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Hormones and Gender Identity

For a long time, I’ve wondered if there is any connection between my PCOS (polycystic ovary syndrome, a condition that produces excess androgen and thus affects my hormonal balance) and my gender identity.  I would be really curious to see some research into PCOS and gender identity, but I can’t imagine such a thing ever actually happening, because the idea that something like PCOS might affect someone’s gender is such anathema to many people.  When you have a syndrome that affects things like your body hair growth and your period (or lack thereof), doctors are very quick to say “don’t worry!  You’re not any less of a woman!”  Honestly?  I wasn’t worried.

I think it’s a sign of how invested we are in gender that doctors would automatically consider the possibility of hormones affecting gender identity an insult.  Maybe it’s just a value neutral thing that might happen to some people.  I would like to see some research on it, and understand it a little better, while knowing that in the end the labels that apply to me and how I experience gender are my own personal choice and no one else’s.  I’m curious what impact not menstruating, having excess androgen, etc., has on me.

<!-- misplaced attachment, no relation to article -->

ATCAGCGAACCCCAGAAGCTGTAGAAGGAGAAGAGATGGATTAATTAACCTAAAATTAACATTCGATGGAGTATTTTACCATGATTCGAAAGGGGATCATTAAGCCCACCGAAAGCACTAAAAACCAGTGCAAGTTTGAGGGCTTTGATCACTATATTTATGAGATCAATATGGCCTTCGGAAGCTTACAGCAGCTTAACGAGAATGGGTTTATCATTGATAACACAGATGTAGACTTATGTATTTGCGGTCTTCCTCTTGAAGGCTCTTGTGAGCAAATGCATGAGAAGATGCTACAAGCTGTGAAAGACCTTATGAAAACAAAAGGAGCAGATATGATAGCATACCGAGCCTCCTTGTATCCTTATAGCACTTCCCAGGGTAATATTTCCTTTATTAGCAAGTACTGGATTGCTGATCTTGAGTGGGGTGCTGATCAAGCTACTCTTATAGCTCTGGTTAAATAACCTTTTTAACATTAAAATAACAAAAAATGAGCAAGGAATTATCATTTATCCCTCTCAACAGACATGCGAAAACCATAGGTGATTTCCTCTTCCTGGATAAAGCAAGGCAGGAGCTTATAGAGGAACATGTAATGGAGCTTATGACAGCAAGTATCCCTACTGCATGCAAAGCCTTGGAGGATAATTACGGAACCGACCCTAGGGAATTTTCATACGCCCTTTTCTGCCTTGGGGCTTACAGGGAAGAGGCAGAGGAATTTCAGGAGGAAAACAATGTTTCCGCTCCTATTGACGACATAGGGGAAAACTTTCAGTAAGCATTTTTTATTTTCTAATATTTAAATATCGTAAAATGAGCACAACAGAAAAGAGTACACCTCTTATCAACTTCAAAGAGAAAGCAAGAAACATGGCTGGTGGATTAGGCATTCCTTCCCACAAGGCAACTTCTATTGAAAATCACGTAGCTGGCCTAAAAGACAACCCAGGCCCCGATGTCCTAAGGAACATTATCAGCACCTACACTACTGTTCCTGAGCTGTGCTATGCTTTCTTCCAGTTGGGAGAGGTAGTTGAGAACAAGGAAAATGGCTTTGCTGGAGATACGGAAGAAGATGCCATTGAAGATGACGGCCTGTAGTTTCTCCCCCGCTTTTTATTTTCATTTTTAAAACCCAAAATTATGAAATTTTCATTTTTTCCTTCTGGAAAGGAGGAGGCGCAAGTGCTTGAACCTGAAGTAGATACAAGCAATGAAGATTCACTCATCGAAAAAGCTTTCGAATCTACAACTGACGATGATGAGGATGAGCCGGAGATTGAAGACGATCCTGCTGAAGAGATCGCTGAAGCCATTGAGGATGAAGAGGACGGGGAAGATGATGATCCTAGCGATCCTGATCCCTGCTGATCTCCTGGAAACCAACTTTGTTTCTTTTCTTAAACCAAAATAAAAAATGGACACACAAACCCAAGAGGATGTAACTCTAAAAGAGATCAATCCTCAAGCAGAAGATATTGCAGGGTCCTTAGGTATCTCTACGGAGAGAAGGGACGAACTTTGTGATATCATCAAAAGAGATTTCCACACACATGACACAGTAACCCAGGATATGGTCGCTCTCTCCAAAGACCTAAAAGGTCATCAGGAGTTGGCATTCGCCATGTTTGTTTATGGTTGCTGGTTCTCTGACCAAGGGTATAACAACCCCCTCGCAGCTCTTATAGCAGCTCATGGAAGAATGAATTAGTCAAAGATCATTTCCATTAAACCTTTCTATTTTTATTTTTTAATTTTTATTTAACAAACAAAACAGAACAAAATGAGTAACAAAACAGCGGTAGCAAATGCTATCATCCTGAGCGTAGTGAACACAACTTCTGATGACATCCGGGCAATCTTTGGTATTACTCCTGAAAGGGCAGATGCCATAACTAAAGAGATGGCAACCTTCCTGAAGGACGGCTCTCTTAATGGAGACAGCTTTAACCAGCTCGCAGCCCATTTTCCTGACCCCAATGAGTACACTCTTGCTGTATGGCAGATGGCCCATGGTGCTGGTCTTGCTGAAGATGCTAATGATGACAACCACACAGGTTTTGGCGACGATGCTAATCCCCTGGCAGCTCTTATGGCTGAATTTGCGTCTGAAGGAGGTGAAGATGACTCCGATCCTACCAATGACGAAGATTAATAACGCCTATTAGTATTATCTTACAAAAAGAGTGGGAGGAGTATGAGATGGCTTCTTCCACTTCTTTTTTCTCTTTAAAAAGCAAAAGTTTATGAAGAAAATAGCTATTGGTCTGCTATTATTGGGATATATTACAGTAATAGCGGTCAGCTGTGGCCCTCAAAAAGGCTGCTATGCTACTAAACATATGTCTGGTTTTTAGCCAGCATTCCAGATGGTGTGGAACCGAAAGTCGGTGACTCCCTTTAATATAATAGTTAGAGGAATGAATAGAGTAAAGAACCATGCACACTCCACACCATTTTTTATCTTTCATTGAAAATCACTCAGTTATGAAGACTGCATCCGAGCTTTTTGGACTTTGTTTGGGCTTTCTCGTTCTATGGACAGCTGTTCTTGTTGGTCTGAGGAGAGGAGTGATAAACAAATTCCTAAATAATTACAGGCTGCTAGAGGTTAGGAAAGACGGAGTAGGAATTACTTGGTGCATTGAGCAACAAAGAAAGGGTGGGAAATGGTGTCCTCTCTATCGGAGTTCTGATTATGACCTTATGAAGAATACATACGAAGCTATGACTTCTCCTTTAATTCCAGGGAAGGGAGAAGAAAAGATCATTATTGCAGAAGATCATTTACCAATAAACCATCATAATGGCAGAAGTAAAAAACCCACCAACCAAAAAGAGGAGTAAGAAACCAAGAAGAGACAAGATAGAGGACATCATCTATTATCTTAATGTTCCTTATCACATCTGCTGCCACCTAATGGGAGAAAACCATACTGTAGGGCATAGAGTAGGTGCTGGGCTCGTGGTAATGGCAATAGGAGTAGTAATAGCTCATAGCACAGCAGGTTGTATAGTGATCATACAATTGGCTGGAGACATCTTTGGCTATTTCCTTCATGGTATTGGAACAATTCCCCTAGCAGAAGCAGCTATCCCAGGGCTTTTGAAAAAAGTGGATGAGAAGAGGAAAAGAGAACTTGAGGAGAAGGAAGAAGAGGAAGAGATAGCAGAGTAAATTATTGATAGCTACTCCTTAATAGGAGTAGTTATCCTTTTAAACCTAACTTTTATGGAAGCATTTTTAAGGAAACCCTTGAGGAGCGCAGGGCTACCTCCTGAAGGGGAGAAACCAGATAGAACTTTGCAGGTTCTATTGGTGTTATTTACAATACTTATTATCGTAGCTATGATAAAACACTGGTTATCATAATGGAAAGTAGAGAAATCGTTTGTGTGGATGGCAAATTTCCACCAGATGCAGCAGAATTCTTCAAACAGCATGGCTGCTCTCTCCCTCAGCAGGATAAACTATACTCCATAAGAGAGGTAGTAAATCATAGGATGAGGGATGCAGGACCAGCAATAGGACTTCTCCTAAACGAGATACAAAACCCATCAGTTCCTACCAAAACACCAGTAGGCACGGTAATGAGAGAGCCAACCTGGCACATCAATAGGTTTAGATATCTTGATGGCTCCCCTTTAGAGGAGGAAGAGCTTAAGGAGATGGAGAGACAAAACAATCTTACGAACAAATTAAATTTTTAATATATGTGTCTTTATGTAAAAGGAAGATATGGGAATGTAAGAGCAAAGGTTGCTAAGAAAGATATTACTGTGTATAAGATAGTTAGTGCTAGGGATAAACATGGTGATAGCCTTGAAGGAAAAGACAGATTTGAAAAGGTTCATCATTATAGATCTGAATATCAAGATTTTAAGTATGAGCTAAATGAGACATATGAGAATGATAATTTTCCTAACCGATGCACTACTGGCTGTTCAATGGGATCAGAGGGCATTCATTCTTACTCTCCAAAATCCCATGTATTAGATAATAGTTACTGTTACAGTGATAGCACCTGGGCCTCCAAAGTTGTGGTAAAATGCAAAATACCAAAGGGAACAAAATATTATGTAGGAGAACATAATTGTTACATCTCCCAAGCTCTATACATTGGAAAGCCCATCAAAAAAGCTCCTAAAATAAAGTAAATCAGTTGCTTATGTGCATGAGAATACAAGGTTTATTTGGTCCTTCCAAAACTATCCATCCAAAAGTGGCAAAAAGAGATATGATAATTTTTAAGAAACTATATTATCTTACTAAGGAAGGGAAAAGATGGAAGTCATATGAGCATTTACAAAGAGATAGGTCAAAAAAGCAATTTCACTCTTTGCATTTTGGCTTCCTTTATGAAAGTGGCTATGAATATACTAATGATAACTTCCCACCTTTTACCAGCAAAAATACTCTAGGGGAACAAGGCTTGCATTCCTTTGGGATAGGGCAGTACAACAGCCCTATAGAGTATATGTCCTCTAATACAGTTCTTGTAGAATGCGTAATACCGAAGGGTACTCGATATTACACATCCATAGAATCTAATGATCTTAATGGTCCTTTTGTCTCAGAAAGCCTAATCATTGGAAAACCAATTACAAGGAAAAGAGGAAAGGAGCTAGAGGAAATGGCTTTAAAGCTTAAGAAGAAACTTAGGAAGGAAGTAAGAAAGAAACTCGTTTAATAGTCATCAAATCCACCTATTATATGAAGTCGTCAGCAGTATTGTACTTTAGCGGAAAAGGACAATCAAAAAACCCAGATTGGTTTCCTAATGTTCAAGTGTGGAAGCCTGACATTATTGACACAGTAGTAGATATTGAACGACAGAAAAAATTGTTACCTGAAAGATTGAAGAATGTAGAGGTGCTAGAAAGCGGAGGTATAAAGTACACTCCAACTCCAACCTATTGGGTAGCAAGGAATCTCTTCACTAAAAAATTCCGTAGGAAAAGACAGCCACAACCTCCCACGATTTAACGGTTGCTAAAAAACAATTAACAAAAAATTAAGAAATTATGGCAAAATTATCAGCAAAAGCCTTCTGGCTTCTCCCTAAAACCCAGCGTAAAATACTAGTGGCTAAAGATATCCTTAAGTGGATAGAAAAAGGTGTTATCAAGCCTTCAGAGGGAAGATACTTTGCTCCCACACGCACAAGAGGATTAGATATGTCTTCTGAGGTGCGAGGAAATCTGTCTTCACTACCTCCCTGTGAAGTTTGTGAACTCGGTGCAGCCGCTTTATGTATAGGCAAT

I also find it interesting that when it’s the reverse–hormones going along with the gender everyone assumes you are–those hormones are celebrated and praised.  Whoo hoo, all women menstruate, blood is the tie that binds us, we all understand that monthly “curse,” and other variations that I am oh so sick of.  When I identified as a woman, I found that refrain extremely isolating.  Now, it’s more of a physical confirmation that I’m not female, and I’m okay with it.  But it doesn’t really mean anything, nor should it.  Same deal with hormones, which are the explanation for pretty much everything under the sun when it comes to women.  I don’t think it’s all that simple.

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